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Dracula's Guest and Other Weird Stories is a collection of short stories that Bram Stoker had written before his death. The stories are in public domain, and therefore are now free to read online.[1]

List of StoriesEdit

  • "Dracula's Guest"
  • "The Judge's House"
  • "The Gipsy Prophecy"
  • "The Coming of Abel Behenna"
  • "The Burial of the Rats"
  • "A Dream of Red Hands"
  • "Crooken Sands"
  • "The Secret of the Growing Gold"

Plot of Dracula's GuestEdit

A man, presumed to be Jonathan Harker, visits Munich before leaving for Transylvania. In spite of the hotel manager's warning not to be late, the Englishman leaves his carriage and wanders toward an abandoned village. When the carriage departs with the superstitious driver, a tall, thin stranger scares the horses at the top of a hill.

When he reaches a valley, the weather takes a turn for the worse, and the man takes shelter. He soon realizes that he is in a cemetery, and finds a marble tomb, the tomb of Countess Dolingen of Gratz. Inscribed on the back of the tomb in Russian is: The dead travel fast.

The man becomes disturbed to be here and is forced by the hail to shelter in the tomb. As he avoids the weather, the door of the tomb opens under him and a flash of lightning shows the interior and a "beautiful woman with rounded cheeks and red lips, seemingly sleeping on a bier". The force of the thunder throws him from the doorway as another lightning bolt strikes the iron spike, destroying the tomb and the woman inside.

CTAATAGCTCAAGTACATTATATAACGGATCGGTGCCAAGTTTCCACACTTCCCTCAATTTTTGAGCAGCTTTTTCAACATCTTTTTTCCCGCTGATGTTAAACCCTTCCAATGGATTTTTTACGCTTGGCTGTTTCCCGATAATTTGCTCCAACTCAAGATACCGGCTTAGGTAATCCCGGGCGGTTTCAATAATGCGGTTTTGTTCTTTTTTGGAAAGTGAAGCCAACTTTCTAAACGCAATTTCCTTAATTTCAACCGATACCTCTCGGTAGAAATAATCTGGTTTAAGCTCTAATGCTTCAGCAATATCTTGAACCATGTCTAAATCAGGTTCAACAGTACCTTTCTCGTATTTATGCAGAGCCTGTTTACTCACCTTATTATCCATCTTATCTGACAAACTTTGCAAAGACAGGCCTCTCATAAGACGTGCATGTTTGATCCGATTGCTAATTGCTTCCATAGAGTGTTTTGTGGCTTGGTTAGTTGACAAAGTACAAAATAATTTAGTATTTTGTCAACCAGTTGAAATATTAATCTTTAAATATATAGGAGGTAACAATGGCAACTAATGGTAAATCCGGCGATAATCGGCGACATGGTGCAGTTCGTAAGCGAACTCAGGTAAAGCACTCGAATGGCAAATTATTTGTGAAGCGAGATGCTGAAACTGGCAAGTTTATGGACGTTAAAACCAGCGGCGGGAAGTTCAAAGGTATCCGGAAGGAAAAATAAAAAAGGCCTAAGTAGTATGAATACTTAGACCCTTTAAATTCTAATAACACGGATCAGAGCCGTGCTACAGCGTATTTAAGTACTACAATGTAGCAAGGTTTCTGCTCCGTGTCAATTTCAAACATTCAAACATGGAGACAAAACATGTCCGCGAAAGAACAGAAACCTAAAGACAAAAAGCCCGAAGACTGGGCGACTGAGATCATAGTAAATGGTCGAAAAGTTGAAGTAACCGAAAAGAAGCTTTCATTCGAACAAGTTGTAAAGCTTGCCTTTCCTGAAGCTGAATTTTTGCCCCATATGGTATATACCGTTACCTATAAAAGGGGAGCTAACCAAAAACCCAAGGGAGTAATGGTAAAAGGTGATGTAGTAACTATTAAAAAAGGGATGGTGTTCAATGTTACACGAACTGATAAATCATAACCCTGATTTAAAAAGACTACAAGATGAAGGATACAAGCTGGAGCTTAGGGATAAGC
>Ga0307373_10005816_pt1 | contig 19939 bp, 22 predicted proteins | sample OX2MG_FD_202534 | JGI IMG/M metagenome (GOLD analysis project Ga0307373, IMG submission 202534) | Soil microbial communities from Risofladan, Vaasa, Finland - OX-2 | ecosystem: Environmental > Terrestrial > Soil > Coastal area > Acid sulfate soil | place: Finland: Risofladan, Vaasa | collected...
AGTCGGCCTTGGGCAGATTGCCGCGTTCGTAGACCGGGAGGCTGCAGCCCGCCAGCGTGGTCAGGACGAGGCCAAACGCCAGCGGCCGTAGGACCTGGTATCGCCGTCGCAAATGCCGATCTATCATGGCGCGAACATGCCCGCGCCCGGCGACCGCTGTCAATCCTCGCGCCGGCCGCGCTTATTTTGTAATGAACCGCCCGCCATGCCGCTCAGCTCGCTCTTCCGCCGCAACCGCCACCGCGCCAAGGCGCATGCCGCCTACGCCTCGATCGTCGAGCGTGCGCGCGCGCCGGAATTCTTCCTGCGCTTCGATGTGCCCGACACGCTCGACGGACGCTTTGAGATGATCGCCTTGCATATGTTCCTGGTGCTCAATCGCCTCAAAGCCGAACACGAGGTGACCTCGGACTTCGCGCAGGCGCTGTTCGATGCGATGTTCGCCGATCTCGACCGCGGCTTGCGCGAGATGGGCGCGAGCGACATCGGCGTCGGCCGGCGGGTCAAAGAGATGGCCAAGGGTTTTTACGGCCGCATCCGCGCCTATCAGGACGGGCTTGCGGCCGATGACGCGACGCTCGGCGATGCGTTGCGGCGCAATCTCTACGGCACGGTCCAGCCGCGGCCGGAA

The Englishman's troubles are not quite over. As he painfully regains his senses, he suddenly has a warm feeling in his chest and a licking at this throat. He peeks through his eyelashes and sees a gigantic wolf with flaming eyes next to him.

Military horsemen then wake the semi-conscious man, chasing the wolf away with torches and guns. Some horsemen return to the main party and the man after the chase, reporting that they had not found 'him' and that the animal is: "A wolf - and yet not a wolf". They also note that blood is on the ruined tomb yet the man's neck is un-bloodied. Stranger still, the Englishman later finds his neck pained when a horseman comments on it.

When the man is taken back to his hotel by the horsemen, he is informed that his host, Dracula, had alerted his employees, the horsemen, of "dangers from snow and wolves and night" in a telegram received by the hotel in the time the man was away.

Background InformationEdit

Some scholars believe, based on evidence from Stoker's original manuscript, that "Dracula's Guest" was the first chapter from the original Dracula story, and that this chapter was later removed. However, others disagree with this idea, pointing to the absence of links between the two.

ReferencesEdit

  1. "Dracula's Guest" full text at Inkitt

External LinksEdit

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